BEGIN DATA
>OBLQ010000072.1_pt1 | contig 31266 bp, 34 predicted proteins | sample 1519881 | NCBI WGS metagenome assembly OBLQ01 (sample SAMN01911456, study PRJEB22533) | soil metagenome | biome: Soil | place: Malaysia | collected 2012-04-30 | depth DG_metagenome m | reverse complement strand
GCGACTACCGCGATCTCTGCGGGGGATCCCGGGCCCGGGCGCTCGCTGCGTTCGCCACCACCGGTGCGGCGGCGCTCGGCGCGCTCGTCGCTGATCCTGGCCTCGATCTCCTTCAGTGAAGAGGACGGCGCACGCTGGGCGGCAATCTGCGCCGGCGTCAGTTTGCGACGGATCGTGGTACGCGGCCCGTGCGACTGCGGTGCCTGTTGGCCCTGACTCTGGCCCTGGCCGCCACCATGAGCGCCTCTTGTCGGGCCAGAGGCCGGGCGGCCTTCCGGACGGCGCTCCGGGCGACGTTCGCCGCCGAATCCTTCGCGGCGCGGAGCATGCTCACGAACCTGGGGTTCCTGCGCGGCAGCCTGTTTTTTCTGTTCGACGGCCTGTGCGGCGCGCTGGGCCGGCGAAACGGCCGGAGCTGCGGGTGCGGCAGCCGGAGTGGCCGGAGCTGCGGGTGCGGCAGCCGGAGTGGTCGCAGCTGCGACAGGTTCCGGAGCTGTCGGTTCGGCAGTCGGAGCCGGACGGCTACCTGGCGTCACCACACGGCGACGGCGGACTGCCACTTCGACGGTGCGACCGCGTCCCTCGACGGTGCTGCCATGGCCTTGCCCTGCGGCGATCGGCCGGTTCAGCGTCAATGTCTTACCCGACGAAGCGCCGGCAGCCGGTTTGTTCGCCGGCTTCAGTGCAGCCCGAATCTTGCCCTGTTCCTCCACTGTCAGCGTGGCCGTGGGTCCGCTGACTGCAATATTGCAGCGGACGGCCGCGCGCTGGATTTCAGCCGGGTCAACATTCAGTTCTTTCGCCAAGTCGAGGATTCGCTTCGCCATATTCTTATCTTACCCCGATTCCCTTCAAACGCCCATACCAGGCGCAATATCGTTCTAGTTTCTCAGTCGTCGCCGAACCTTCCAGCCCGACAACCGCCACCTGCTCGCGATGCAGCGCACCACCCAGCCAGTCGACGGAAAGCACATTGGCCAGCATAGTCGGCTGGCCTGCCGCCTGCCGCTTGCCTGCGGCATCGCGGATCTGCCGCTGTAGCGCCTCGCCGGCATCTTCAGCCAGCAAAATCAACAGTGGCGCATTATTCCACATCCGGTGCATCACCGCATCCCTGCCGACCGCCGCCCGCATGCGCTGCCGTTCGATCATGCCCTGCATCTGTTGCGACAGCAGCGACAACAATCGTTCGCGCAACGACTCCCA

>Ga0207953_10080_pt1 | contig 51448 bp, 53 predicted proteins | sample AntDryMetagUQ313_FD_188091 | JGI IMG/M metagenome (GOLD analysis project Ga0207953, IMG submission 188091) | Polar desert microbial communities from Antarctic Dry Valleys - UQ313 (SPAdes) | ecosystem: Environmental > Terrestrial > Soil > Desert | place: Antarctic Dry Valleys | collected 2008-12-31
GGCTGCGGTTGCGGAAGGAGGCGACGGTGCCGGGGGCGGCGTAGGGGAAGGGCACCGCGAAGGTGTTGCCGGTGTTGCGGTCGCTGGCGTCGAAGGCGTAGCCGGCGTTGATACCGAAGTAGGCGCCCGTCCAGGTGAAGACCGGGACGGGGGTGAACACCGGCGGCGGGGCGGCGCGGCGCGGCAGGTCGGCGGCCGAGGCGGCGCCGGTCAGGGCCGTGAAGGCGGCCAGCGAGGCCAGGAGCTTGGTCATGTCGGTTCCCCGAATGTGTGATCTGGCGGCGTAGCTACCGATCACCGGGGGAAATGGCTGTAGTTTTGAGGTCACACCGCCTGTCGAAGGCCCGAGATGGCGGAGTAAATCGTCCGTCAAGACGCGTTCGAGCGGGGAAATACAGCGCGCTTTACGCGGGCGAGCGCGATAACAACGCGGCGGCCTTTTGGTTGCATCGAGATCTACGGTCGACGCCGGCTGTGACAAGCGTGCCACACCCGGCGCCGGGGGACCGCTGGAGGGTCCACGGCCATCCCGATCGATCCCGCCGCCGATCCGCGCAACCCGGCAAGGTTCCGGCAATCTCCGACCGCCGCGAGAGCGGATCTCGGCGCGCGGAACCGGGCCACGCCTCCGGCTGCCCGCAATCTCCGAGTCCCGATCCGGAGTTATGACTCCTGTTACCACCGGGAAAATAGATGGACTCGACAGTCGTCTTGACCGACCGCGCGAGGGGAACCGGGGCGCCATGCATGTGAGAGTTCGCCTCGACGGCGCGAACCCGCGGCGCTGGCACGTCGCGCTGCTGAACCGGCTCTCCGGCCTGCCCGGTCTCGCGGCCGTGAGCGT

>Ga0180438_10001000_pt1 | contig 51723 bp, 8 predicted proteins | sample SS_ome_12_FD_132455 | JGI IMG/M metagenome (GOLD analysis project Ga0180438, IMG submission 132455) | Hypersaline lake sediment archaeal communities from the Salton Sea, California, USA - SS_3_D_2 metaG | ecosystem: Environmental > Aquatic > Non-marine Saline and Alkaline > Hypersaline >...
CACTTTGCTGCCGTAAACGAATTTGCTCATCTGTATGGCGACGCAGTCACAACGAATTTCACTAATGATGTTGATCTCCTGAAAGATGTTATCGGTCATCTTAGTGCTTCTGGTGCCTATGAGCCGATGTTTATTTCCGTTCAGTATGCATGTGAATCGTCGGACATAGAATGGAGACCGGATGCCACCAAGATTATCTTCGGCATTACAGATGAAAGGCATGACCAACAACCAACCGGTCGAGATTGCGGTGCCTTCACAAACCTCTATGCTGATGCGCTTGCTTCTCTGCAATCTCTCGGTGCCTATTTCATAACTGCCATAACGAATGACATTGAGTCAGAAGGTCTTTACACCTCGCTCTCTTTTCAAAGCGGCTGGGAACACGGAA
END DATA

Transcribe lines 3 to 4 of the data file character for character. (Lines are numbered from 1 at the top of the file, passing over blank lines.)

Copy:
>Ga0207953_10080_pt1 | contig 51448 bp, 53 predicted proteins | sample AntDryMetagUQ313_FD_188091 | JGI IMG/M metagenome (GOLD analysis project Ga0207953, IMG submission 188091) | Polar desert microbial communities from Antarctic Dry Valleys - UQ313 (SPAdes) | ecosystem: Environmental > Terrestrial > Soil > Desert | place: Antarctic Dry Valleys | collected 2008-12-31
GGCTGCGGTTGCGGAAGGAGGCGACGGTGCCGGGGGCGGCGTAGGGGAAGGGCACCGCGAAGGTGTTGCCGGTGTTGCGGTCGCTGGCGTCGAAGGCGTAGCCGGCGTTGATACCGAAGTAGGCGCCCGTCCAGGTGAAGACCGGGACGGGGGTGAACACCGGCGGCGGGGCGGCGCGGCGCGGCAGGTCGGCGGCCGAGGCGGCGCCGGTCAGGGCCGTGAAGGCGGCCAGCGAGGCCAGGAGCTTGGTCATGTCGGTTCCCCGAATGTGTGATCTGGCGGCGTAGCTACCGATCACCGGGGGAAATGGCTGTAGTTTTGAGGTCACACCGCCTGTCGAAGGCCCGAGATGGCGGAGTAAATCGTCCGTCAAGACGCGTTCGAGCGGGGAAATACAGCGCGCTTTACGCGGGCGAGCGCGATAACAACGCGGCGGCCTTTTGGTTGCATCGAGATCTACGGTCGACGCCGGCTGTGACAAGCGTGCCACACCCGGCGCCGGGGGACCGCTGGAGGGTCCACGGCCATCCCGATCGATCCCGCCGCCGATCCGCGCAACCCGGCAAGGTTCCGGCAATCTCCGACCGCCGCGAGAGCGGATCTCGGCGCGCGGAACCGGGCCACGCCTCCGGCTGCCCGCAATCTCCGAGTCCCGATCCGGAGTTATGACTCCTGTTACCACCGGGAAAATAGATGGACTCGACAGTCGTCTTGACCGACCGCGCGAGGGGAACCGGGGCGCCATGCATGTGAGAGTTCGCCTCGACGGCGCGAACCCGCGGCGCTGGCACGTCGCGCTGCTGAACCGGCTCTCCGGCCTGCCCGGTCTCGCGGCCGTGAGCGT